Anna Klitzke and Roland Yoder
Hannah Heinzekehr
Wednesday, April 23, 2008
PHOENIX, Ariz. (Mennonite Mission Network) – Plates clinked and conversation flew in the fellowship hall of Trinity Mennonite Church in Phoenix. It was a Monday night and participants in the SOOP program were gathered to share a meal with members of the Goldensun community.
 
Goldensun is a faith-based organization that provides supportive living communities for adults with developmental disabilities. Members of the program live in three houses within walking distance of the SOOP house and Trinity Mennonite Church.
 
About 15 SOOP participants gather each week to share a potluck meal with all of the Goldensun households. After eating, the groups sometimes spend time singing and worshiping together.
 
“The SOOPers and Goldensun residents are such a natural fit. The SOOPers bring a wealth of life experience and a deep spirituality to our community, but it goes both ways,” said Aaron Gouldthorpe, director of Goldensun, “Our Goldensun guys bring so much life and help to bring other people’s gifts out.”
 
SOOP, a joint Christian service program through Mennonite Mission Network, Mennonite Association of Retired Persons, and Mennonite Central Committee Canada, gives adults of all ages a chance to use their gifts to help others. In Phoenix, volunteers come to serve for varying lengths of time, ranging from several weeks to several months.
 
Trudie Kehler, a nurse from Gimili, Manitoba, and Riverton (Manitoba) Gospel Chapel, has spent her annual month-long holiday in Phoenix for four straight years.
 
“I was searching for some kind of fulfilling winter holiday, and SOOP turned out to be a good mix of work and relaxation,” she said.
 
During their stay, SOOPers keep themselves busy. They help to run activities at Glencroft, a local retirement community, tackle construction projects for Trinity and other congregations, serve at a local food bank, help teach GED and ESL classes, work at a thrift store, and serve in a variety of other settings.
 
But for many SOOPers, one of the most important experiences is getting to know Goldensun residents.
 
“The interactive communication with the Goldensun residents is a highlight,” said Norma Leaman, of Landisville (Pa.) Mennonite Church. “At home we don’t have much interaction with people with disabilities.”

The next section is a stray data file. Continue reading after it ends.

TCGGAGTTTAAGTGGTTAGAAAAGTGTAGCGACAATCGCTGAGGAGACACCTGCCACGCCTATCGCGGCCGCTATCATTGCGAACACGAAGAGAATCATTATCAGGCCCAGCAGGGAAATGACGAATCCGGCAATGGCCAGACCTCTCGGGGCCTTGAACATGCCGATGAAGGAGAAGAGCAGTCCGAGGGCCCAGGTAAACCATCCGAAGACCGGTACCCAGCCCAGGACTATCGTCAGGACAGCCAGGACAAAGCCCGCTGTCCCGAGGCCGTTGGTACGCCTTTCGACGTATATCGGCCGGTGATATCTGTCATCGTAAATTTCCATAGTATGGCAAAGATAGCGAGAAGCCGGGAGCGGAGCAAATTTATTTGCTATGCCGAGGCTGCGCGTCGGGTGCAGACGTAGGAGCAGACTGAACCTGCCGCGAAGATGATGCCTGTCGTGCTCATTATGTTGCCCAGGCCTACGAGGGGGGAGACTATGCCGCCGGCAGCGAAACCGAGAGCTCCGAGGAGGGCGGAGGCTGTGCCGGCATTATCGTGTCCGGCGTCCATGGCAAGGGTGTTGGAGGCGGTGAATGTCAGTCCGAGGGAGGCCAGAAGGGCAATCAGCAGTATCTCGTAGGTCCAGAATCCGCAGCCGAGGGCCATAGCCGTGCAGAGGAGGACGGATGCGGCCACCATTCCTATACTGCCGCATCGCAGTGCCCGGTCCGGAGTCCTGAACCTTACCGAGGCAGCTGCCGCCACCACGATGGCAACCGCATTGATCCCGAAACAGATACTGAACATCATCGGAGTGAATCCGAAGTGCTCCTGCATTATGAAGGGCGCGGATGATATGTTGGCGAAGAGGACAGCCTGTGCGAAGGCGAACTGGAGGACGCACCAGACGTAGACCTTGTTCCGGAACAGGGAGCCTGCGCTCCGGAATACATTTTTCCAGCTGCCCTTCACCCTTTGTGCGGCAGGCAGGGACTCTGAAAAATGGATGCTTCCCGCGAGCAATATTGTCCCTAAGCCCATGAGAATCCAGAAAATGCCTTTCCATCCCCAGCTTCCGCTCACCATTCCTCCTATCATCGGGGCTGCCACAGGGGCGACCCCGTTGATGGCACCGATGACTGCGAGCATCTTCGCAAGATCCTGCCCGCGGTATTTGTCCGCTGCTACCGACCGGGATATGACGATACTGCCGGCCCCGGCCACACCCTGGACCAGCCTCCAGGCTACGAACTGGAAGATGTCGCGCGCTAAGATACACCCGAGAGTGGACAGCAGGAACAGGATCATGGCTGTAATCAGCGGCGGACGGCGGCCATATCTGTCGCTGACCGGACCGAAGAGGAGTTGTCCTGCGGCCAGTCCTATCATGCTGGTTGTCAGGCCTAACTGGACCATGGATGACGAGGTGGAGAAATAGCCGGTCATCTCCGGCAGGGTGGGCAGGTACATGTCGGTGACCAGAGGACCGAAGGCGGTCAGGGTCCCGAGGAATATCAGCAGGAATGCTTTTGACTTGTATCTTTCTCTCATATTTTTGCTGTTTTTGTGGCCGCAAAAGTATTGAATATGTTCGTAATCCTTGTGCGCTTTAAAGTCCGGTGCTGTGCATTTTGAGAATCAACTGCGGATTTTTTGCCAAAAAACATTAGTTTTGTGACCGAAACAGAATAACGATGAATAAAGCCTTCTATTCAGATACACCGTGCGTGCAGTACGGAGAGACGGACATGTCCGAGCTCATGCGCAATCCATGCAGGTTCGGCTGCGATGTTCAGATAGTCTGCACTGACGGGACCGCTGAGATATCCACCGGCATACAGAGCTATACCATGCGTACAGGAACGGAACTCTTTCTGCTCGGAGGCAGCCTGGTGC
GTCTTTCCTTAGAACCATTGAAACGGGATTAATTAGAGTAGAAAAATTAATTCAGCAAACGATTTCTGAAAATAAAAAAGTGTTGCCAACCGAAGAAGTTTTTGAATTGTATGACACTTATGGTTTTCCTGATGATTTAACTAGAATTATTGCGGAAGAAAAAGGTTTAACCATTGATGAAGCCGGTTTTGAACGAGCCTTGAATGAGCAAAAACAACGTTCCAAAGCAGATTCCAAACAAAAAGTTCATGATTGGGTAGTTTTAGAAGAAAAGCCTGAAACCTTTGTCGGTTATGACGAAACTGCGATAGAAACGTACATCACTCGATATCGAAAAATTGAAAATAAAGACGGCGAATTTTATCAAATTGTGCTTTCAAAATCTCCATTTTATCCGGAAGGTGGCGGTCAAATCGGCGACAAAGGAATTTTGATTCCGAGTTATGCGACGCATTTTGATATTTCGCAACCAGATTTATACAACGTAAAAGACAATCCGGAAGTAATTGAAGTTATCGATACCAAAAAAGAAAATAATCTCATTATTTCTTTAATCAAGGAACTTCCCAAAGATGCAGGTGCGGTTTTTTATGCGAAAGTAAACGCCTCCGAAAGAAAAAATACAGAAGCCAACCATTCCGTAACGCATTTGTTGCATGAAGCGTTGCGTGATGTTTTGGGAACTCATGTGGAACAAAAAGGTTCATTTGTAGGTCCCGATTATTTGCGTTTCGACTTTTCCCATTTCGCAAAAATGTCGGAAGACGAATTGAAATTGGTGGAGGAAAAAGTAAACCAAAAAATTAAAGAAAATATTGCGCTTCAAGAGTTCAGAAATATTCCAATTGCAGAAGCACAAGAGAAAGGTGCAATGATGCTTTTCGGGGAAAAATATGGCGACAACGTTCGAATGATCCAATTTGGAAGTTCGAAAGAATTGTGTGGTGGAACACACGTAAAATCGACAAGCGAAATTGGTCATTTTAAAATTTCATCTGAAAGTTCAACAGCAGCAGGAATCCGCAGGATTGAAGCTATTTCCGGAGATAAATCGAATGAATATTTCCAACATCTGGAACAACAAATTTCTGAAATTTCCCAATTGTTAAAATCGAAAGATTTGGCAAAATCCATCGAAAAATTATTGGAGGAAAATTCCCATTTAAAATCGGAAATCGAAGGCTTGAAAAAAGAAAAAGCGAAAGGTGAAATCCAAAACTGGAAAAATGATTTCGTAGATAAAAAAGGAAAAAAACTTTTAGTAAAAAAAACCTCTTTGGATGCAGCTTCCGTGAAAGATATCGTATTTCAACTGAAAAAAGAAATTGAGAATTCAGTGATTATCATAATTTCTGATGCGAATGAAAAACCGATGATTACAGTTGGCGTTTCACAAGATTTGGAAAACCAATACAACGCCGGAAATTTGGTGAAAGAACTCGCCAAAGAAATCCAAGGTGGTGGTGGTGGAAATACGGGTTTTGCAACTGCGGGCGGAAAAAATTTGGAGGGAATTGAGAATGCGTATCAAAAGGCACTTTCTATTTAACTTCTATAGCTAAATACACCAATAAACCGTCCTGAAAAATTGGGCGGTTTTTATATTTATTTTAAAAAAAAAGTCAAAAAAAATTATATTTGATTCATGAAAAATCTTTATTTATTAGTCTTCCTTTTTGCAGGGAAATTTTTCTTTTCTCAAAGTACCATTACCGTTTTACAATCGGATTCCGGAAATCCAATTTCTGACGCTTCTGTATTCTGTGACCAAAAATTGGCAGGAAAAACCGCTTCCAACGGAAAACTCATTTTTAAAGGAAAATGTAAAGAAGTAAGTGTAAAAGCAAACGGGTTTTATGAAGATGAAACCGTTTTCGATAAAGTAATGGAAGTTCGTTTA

Goldensun residents and SOOP participants fellowship at meals, through informal conversations and gatherings, and at church.
 
“The most exciting piece is building community with Goldensun, Trinity and SOOP. It’s a tremendous blessing and it really energizes me,” said Marlin Hershberger, a Trinity church member involved with both the Goldensun and SOOP programs.
 
Goldensun participants like Mike Sterrett and Dede Seever bring their energy, joy for life and talents to interactions with SOOP participants. Sterrett enjoys playing along on guitar with the worship band after Monday night meals and Seever’s welcoming personality helps all to feel at home.
 
At one gathering when Mary Dyck, a SOOP participant from Chilliwack, British Columbia, was celebrating her 85th birthday, Seever led the group in celebration. As soon as the cake appeared, Seever began a search for Dyck, letting everyone that she passed know that it was “Mary’s special day.” Upon finding Dyck, Seever began clapping and led the group in singing a boisterous rendition of “Happy Birthday.” 

And Mark Ewer, another member of the Goldensun community, is an accomplished cook who always brings good, home-cooked food to share at Monday night dinners.

The SOOP program allows participants to choose their own location, time and length of service. They also work directly with on-site coordinators, who frequently help to arrange housing. For more information or to apply, visit Service.MennoniteMission.net.

 

 



 

 

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